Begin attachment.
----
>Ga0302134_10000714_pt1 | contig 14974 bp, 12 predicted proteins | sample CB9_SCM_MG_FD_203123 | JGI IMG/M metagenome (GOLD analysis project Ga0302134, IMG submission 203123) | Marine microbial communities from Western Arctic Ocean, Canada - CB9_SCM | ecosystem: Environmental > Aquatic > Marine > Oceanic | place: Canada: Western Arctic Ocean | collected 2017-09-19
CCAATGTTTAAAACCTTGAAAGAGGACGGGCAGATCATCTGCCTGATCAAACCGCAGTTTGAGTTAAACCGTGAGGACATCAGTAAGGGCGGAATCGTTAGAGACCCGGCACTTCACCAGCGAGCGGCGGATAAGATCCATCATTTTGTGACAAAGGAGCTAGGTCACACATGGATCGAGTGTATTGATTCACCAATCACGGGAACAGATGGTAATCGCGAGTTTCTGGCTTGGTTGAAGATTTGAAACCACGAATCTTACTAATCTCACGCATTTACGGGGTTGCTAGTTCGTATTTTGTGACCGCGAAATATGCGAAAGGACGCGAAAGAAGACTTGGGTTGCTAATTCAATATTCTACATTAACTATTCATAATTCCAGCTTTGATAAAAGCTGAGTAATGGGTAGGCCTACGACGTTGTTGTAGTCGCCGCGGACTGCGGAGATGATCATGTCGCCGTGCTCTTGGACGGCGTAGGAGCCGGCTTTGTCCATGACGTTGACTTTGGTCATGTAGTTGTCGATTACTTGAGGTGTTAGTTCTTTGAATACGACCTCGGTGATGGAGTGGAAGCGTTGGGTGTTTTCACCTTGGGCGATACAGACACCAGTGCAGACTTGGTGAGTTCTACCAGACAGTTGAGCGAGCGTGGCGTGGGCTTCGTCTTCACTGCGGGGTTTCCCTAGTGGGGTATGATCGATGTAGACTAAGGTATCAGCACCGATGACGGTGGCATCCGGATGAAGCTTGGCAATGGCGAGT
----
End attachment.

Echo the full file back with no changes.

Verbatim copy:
>Ga0302134_10000714_pt1 | contig 14974 bp, 12 predicted proteins | sample CB9_SCM_MG_FD_203123 | JGI IMG/M metagenome (GOLD analysis project Ga0302134, IMG submission 203123) | Marine microbial communities from Western Arctic Ocean, Canada - CB9_SCM | ecosystem: Environmental > Aquatic > Marine > Oceanic | place: Canada: Western Arctic Ocean | collected 2017-09-19
CCAATGTTTAAAACCTTGAAAGAGGACGGGCAGATCATCTGCCTGATCAAACCGCAGTTTGAGTTAAACCGTGAGGACATCAGTAAGGGCGGAATCGTTAGAGACCCGGCACTTCACCAGCGAGCGGCGGATAAGATCCATCATTTTGTGACAAAGGAGCTAGGTCACACATGGATCGAGTGTATTGATTCACCAATCACGGGAACAGATGGTAATCGCGAGTTTCTGGCTTGGTTGAAGATTTGAAACCACGAATCTTACTAATCTCACGCATTTACGGGGTTGCTAGTTCGTATTTTGTGACCGCGAAATATGCGAAAGGACGCGAAAGAAGACTTGGGTTGCTAATTCAATATTCTACATTAACTATTCATAATTCCAGCTTTGATAAAAGCTGAGTAATGGGTAGGCCTACGACGTTGTTGTAGTCGCCGCGGACTGCGGAGATGATCATGTCGCCGTGCTCTTGGACGGCGTAGGAGCCGGCTTTGTCCATGACGTTGACTTTGGTCATGTAGTTGTCGATTACTTGAGGTGTTAGTTCTTTGAATACGACCTCGGTGATGGAGTGGAAGCGTTGGGTGTTTTCACCTTGGGCGATACAGACACCAGTGCAGACTTGGTGAGTTCTACCAGACAGTTGAGCGAGCGTGGCGTGGGCTTCGTCTTCACTGCGGGGTTTCCCTAGTGGGGTATGATCGATGTAGACTAAGGTATCAGCACCGATGACGGTGGCATCCGGATGAAGCTTGGCAATGGCGAGT